Are you addicted to urgency? Before you answer, think about the two most important words of that question.
Urgency = an assignment requiring swift action
Addicted = enthusiastically devoted to a particular thing or activity
Now, be honest: are you enthusiastically devoted to completing assignments swiftly? It’s okay — I think I know the answer. After all, I’m just as urgency-addicted as you.
So let’s make a pact, you and I — a shared 2017 resolution. In the upcoming months, let’s adopt the time-management behavior of a dead president to become a better business/team owner, leader or manager. The president is Dwight David Eisenhower, and the behavior involves a four-quadrant tool that evaluates any task against two fundamental measures — is it important and/or urgent? This is what the tool looks like:
What’s Your IQ2?
The tool, known as an Eisenhower Box, organizes tasks into four categories:
- Q1 Tasks: Urgent and Important, which must be dealt with immediately.
- Q3 Tasks: Urgent and Not Important, which must be delegated to someone else (presumably someone lower on the managerial food chain).
- Q2 Tasks: Important and Not Urgent, which must be considered carefully.
- Q4 Tasks: Not Important and Not Urgent, which must be eliminated entirely.
Why is this important? Because you’re not just doing business — you’re building a brand. “Doing business” refers to day-to-day operational stuff: answering phones, replying to emails, ordering supplies, organizing tasks. Doing business is transactional; it encompasses the actions you take to compete.
“Building a brand,” on the other hand, refers to developing an idea that is worth loving. This is the idea that connects what you do with the people who consume it; this is all about creating value — for your employees, for your customers and even for the larger community around you.
Developing this idea is a definite Q2 activity — it’s not urgent, but it’s really, really important. And coming up with this idea, your brand essence, takes time. You need time to think, read, consider and discuss. Then you need time to iterate, to bring a concept to life in words and then revise it again and again until it’s exactly right and completely unique to your business.
In addition to time, you also need space. Space refers to the distance you’re able to put between you and distractions (i.e., urgent tasks). You can achieve this space by going to a room in your office that promotes deep thinking, a room without phones, computers and mobile devices. Or you can abandon the office for a place that allows your mind to wander and promotes creative thinking. Ideally, you would have both kinds of spaces available — a quiet room within your office that you could visit frequently and an off-site location to which you could retreat on occasion.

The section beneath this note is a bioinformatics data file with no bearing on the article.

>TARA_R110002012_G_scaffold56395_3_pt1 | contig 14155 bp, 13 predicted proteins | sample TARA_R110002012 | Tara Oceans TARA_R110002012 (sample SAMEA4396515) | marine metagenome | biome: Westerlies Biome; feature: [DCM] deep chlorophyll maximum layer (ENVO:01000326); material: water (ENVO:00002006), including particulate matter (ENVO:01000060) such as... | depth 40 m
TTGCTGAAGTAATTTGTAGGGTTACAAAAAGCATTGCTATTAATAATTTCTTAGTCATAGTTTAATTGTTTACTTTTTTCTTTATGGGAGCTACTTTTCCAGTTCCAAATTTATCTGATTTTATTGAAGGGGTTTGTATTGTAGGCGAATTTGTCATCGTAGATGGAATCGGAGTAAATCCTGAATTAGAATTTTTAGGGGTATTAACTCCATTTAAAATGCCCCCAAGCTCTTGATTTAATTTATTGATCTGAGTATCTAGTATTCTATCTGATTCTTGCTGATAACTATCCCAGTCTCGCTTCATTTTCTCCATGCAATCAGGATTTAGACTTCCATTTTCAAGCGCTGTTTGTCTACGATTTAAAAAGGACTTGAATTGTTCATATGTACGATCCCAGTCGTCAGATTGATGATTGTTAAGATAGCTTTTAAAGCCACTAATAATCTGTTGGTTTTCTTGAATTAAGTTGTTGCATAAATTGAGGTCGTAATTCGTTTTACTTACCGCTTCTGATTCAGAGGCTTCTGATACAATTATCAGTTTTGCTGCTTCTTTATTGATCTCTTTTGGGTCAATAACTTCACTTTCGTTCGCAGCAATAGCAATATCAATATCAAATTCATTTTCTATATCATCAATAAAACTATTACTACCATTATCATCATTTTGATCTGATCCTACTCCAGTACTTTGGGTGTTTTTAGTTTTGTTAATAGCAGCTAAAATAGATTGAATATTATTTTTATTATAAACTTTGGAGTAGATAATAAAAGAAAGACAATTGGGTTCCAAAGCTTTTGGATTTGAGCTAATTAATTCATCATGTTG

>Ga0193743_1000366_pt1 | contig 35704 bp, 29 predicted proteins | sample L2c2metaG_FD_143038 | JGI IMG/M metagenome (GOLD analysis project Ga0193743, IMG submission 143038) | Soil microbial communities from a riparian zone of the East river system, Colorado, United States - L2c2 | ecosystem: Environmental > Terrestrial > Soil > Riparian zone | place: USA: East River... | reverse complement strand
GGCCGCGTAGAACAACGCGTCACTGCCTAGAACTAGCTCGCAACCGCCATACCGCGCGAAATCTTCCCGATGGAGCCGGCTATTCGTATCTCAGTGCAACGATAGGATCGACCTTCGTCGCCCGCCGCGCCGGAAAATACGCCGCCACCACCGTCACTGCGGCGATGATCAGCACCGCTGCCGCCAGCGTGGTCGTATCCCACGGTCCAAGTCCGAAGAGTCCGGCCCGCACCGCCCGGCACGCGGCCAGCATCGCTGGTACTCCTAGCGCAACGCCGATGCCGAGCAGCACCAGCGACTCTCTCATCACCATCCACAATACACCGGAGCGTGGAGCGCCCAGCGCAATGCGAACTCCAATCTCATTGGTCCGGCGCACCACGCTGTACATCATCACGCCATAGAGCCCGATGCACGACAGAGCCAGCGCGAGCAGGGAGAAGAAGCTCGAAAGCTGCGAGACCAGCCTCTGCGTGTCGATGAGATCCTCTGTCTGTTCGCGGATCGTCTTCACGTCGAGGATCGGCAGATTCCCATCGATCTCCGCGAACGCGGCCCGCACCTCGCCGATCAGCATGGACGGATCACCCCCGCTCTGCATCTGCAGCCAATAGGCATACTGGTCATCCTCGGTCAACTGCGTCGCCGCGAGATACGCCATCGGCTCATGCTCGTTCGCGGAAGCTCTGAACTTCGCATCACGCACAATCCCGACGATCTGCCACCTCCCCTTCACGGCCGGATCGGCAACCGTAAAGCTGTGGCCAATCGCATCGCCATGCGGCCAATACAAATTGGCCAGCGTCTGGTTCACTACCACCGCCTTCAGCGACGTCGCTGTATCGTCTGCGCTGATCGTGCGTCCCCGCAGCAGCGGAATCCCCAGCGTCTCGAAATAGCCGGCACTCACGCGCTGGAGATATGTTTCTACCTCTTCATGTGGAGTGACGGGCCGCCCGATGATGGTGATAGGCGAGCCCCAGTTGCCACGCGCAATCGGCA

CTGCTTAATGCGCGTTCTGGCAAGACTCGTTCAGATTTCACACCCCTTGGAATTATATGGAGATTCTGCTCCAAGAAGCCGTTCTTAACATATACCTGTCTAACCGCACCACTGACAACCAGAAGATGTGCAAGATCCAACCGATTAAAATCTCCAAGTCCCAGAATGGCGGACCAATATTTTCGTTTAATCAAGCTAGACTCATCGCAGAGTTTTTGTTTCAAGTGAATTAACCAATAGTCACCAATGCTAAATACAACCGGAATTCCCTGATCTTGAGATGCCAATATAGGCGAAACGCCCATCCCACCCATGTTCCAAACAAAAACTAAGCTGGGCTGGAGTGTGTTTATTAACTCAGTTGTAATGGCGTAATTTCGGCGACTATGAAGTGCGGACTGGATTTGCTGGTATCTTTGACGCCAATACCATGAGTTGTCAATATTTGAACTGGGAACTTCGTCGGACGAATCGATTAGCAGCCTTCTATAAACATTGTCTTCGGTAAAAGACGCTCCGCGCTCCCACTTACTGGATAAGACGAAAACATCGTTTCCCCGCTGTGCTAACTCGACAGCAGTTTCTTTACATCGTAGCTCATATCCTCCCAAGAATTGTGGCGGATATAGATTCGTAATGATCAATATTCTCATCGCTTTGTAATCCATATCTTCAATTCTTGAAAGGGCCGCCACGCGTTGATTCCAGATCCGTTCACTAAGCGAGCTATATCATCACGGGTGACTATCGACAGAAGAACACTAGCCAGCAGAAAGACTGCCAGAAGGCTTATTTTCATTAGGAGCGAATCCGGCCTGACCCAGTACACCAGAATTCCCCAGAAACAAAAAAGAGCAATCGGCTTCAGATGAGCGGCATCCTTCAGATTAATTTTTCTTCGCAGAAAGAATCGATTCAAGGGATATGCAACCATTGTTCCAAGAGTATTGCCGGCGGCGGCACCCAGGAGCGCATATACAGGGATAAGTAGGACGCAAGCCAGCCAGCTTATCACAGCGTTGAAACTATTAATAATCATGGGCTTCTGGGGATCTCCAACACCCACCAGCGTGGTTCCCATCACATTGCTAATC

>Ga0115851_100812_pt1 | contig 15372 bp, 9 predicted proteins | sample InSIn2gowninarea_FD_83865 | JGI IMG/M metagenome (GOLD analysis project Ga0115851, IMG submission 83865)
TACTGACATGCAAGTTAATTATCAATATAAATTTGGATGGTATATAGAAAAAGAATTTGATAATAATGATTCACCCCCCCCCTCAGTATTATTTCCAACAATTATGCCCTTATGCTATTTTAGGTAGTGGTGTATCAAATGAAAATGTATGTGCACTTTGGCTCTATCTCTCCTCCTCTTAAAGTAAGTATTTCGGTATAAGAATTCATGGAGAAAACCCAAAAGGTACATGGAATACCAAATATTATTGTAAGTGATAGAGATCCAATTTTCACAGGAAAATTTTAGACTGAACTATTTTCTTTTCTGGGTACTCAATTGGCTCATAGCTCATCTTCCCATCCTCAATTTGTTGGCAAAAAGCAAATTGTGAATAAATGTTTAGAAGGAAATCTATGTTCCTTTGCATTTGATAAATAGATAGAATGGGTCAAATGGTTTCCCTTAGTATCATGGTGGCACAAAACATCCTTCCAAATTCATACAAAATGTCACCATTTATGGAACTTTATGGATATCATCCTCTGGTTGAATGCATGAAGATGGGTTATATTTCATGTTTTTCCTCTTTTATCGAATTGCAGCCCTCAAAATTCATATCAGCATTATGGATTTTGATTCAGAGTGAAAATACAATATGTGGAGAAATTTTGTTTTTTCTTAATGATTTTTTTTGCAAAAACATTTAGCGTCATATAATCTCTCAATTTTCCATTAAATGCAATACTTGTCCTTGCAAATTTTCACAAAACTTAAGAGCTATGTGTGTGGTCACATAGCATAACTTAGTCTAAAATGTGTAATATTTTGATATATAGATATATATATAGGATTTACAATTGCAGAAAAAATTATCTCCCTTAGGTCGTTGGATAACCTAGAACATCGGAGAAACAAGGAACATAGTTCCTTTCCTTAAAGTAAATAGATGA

How to Eisenhower
Some productivity and time management coaches propose radical approaches to getting quality Q2 time. They propose the notion that nothing deemed “urgent” should ever be done first. That seems a bit extreme and, more pragmatically, sets you up for failure. So let’s look at some simple steps you can take to channel your inner Eisenhower:
Focus. You can’t swallow an elephant in one gulp — and you can’t advance more than four or five significant strategic initiatives at any given time. What are they? Clearly define them and then drive them forward.
Communicate. You may need space to do the thinking required of brand building, but you also need to come together with your colleagues and share what’s going on. Communication is critical if you want your big idea to be embraced by those around you.
Team. Effective delegation is a hallmark of the Eisenhower method, so you have to be surrounded by a good team. Hire people who can take care of urgent tasks without your supervision and who know when to ask for help differentiating what’s important from what’s urgent.
Schedule. Set aside some time each day to devote to Q2 activities. It doesn’t have to be a lot of time — even 30 minutes a day will yield 2.5 hours of quality thinking time a week.
Douse. If urgent matters come calling, evaluate them carefully and decide if they truly must be dealt with today at the expense of something else that will be far more important to your business in the future.
Remember, we’re in this together, so let’s see if we can take the steps necessary to focus more on what’s important and less on what’s urgent. I don’t know about you, but when I look in the mirror, I can already see a bit of Ike’s famous, sunny-sided smile in my own reflection.